A Harris County grand jury on Monday indicted the videographers behind undercover recordings of a Planned Parenthood clinic in Houston and cleared the women's health provider of any wrongdoing.
The indictments — part of the county prosecutor's investigation into allegations that Planned Parenthood was illegally selling fetal tissue — include charges against anti-abortion activists David Daleiden and Sandra Merritt for tampering with a governmental record, a second-degree felony that carries a punishment of up to 20 years in prison. The grand jury handed down a second charge for Daleiden for “Prohibition of the Purchase and Sale of Human Organs," according to the Harris County District Attorney's office. That charge is a class A misdemeanor that carries a punishment of up to a year in jail.
The grand jury cleared Planned Parenthood Gulf Coast in Houston of breaking any laws.
State Republican leaders last year pushed for investigations into Planned Parenthood after videos were released depicting Planned Parenthood officials across the nation discussing how their providers obtain fetal tissue for medical research.
Among the undercover videos were recordings of staff at Planned Parenthood Gulf Coast, where two abortion foes in April misrepresented themselves as research executives and provided fake California drivers’ licenses. The videographers visited the facility last April “under the guise of discussing tissue research with our clinic research staff,” according to Planned Parenthood.
The two people who visited the Houston facility — including a center where abortions are performed — identified themselves as executives with Biomax Procurement Services, a shell company created by Daleiden's Center for Medical Progress. The undercover video, released in August, shows the two videographers and Planned Parenthood staff discussing the administrative costs of harvesting fetal organs at various stages of gestation.
“The people behind this fraud lied and broke the law in order to spread malicious lies about Planned Parenthood to advance their extreme anti-abortion political agenda,” said Melaney Linton, president and CEO of Planned Parenthood Gulf Coast. “As the dust settles and the truth comes out, it's become totally clear that the only people who engaged in wrongdoing are the criminals behind this fraud, and we're glad they are being held accountable.”
A request for comment from the Center for Medical Progress was not immediately returned.
Harris County District Attorney Devon Anderson launched a criminal investigation into Planned Parenthood in August at the urging of state leaders, including Republican Lt. Gov. Dan Patrick.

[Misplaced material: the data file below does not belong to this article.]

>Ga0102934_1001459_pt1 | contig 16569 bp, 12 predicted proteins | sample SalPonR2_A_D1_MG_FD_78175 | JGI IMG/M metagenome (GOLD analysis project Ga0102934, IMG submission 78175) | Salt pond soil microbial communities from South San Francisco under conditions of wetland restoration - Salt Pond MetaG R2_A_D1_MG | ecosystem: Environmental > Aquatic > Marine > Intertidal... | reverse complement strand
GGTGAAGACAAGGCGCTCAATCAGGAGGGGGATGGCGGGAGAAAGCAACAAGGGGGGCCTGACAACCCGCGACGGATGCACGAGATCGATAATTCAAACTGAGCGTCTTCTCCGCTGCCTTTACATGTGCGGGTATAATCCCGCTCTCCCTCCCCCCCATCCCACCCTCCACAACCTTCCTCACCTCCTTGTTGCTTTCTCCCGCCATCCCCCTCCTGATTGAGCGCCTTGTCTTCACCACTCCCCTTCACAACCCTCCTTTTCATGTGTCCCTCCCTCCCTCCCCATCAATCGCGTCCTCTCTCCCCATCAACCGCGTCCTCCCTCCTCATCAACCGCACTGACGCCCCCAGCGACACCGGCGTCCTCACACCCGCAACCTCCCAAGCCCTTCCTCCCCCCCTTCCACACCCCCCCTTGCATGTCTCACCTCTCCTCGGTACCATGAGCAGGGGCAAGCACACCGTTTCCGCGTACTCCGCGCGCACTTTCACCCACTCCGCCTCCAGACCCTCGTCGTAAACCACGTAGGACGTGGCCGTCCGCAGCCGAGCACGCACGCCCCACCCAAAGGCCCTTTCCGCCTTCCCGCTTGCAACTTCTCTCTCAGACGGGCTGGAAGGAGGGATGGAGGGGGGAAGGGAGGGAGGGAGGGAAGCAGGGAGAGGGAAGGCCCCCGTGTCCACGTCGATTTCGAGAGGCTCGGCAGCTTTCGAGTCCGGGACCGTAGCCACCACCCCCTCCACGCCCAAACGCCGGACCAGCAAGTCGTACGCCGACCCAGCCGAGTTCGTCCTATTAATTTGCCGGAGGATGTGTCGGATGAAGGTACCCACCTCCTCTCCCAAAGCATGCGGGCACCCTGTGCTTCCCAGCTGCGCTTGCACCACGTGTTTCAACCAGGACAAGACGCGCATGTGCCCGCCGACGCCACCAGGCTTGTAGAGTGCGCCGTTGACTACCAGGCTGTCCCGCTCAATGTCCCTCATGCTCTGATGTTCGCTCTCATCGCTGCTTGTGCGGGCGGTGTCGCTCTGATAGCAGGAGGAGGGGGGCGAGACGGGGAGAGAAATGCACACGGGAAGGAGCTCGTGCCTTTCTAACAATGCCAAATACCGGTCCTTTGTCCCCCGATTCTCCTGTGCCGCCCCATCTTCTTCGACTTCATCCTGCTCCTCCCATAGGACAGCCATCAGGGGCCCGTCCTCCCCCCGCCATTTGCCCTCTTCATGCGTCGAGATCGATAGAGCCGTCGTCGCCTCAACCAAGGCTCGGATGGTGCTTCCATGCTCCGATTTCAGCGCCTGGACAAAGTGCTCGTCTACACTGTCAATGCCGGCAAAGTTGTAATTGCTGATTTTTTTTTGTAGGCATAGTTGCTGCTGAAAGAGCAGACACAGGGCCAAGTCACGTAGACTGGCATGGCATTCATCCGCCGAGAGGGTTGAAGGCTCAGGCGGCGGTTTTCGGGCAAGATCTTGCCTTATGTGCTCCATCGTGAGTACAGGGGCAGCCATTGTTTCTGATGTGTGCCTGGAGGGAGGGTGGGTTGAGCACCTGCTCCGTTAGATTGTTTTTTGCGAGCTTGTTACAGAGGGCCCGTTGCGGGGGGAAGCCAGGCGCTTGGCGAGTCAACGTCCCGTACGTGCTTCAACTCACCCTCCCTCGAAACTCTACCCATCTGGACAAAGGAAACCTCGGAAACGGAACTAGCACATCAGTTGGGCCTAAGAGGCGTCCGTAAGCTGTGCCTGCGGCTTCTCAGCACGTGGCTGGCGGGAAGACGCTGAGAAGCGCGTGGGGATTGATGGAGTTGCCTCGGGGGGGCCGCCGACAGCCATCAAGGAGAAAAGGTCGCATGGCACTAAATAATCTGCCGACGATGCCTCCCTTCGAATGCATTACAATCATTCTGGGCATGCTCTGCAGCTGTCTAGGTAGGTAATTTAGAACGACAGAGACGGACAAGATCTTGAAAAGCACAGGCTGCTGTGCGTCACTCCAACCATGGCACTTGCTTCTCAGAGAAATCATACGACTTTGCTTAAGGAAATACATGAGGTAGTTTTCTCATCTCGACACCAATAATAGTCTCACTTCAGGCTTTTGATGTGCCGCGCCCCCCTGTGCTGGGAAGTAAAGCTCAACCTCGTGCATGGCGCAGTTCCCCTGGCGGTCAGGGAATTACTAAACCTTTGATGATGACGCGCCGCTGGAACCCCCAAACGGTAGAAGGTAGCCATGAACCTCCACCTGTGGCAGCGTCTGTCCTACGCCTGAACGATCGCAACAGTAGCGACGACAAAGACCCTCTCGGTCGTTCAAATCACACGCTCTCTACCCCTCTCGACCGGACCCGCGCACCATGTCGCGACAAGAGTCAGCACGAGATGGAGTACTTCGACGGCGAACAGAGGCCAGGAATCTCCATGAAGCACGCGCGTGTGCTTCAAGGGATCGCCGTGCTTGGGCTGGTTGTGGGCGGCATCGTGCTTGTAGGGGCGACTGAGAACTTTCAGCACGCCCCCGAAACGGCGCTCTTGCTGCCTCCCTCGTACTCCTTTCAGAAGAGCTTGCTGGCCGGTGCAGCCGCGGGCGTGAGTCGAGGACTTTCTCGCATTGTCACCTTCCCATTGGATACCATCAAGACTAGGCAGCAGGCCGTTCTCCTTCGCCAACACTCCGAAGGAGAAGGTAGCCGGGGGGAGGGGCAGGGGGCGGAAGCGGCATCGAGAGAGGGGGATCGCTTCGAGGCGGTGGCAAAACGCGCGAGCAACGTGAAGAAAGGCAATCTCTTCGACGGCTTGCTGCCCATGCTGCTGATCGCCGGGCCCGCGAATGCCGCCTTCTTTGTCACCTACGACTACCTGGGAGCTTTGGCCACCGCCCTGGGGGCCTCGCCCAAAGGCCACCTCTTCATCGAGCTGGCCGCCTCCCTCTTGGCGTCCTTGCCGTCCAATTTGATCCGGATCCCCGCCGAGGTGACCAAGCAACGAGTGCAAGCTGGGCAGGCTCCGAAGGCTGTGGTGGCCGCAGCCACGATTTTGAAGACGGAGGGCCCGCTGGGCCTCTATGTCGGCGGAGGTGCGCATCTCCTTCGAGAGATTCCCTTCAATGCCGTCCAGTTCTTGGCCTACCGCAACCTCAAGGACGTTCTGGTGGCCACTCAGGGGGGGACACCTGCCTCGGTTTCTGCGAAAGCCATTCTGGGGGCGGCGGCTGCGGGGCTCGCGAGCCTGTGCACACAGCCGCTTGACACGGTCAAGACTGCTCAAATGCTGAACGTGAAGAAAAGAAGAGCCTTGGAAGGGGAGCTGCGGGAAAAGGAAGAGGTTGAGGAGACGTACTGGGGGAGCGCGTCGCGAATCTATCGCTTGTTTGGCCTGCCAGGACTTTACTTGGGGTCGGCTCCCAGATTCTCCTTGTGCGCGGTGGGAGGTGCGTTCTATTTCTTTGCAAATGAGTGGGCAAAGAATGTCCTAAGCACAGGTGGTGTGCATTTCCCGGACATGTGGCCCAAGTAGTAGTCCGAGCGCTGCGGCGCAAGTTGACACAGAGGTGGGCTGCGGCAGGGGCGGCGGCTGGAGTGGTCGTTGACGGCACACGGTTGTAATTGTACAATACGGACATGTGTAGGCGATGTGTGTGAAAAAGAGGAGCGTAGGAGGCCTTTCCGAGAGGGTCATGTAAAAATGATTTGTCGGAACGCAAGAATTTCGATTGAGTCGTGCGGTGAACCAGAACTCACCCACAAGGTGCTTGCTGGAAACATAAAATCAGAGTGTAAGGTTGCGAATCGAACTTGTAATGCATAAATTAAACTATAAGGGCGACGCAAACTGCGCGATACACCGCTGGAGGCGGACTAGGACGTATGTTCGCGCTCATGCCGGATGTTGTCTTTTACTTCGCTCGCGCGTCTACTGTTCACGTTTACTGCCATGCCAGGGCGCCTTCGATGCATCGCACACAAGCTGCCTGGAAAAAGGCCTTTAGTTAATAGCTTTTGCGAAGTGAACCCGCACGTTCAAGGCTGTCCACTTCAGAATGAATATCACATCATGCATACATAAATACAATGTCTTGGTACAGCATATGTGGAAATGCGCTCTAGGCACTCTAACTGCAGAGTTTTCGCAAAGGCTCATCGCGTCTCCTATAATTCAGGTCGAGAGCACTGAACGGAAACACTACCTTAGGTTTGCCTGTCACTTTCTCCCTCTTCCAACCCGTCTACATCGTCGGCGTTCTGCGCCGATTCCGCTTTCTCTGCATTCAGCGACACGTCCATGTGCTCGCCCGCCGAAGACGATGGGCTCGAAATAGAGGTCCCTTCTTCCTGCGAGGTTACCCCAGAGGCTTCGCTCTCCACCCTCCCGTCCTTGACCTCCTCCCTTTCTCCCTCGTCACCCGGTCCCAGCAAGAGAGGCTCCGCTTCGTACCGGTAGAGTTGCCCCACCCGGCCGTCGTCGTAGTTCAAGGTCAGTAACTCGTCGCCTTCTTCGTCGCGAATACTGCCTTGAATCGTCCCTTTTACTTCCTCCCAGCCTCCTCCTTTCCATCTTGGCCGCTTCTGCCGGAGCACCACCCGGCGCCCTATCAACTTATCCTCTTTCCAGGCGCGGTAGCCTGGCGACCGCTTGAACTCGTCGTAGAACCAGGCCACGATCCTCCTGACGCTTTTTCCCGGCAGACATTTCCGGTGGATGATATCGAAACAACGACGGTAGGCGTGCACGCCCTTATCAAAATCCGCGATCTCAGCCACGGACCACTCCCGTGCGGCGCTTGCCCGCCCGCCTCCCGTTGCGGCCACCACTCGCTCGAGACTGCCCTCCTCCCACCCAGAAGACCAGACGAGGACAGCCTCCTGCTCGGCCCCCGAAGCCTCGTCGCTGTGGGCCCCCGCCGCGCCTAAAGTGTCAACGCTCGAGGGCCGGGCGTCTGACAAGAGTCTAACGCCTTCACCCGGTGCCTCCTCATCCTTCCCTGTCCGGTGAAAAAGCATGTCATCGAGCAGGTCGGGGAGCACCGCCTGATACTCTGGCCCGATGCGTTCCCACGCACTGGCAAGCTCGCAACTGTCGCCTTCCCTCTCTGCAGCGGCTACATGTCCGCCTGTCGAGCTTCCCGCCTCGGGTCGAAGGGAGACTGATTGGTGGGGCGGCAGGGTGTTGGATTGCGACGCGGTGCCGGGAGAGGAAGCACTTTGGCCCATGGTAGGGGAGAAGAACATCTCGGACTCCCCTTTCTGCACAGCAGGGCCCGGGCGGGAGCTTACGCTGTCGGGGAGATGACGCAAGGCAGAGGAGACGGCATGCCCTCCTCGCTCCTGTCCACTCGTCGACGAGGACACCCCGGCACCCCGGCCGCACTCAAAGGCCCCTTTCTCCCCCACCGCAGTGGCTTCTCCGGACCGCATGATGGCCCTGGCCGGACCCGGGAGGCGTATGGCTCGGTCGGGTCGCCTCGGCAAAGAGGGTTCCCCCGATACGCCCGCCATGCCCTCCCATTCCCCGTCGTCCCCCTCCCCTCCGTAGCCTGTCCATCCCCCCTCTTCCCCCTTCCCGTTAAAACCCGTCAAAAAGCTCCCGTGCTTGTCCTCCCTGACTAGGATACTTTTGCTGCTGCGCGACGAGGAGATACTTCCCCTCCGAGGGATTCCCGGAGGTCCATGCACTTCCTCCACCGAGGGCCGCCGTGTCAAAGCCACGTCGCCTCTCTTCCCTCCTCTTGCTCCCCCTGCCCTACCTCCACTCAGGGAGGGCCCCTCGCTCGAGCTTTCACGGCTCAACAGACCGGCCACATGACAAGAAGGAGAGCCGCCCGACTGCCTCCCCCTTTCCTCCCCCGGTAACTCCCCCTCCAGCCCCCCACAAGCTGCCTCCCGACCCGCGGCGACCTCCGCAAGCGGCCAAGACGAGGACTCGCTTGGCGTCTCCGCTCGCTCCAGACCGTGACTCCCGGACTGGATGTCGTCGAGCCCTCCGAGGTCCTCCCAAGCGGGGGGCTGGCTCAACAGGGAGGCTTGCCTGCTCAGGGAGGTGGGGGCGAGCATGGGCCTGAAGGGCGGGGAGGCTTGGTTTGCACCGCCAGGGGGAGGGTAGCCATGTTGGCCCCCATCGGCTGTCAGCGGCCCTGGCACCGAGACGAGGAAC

“We were called upon to investigate allegations of criminal conduct by Planned Parenthood Gulf Coast,” Anderson said in a statement. “As I stated at the outset of this investigation, we must go where the evidence leads us. All the evidence uncovered in the course of this investigation was presented to the grand jury. I respect their decision on this difficult case.”
Despite the grand jury's indictments, Republican Gov. Greg Abbott said the state would move forward with its investigations of Planned Parenthood, including inquiries by the Texas Health and Human Services Commission and Texas Attorney General Ken Paxton.
“Nothing about today’s announcement in Harris County impacts the state’s ongoing investigation," Abbott said in statement. "The State of Texas will continue to protect life, and I will continue to support legislation prohibiting the sale or transfer of fetal tissue.”
In a statement confirming the ongoing investigation, Paxton said, “The fact remains that the videos exposed the horrific nature of abortion and the shameful disregard for human life of the abortion industry."
The sale of fetal tissue is already illegal. But if a patient consents, abortion clinics may donate fetal tissue for use in medical research. Federal law allows clinics to be reimbursed for costs “associated with the transportation, implantation, processing preservation, quality control, or storage of human fetal tissue” for research purposes.
Planned Parenthood health centers in Texas do not currently donate tissue for medical research, according to the organization. Planned Parenthood Gulf Coast in Houston participated in fetal tissue donation in 2010 when it partnered with the University of Texas Medical Branch at Galveston for a study on causes of miscarriages.
State Republican leaders also cited the video in their efforts to boot Planned Parenthood from the state Medicaid program over what they called "acts of misconduct." Planned Parenthood officials in November responded with a federal lawsuit seeking to block Texas' efforts. The organization is still receiving federal and state funds through the program.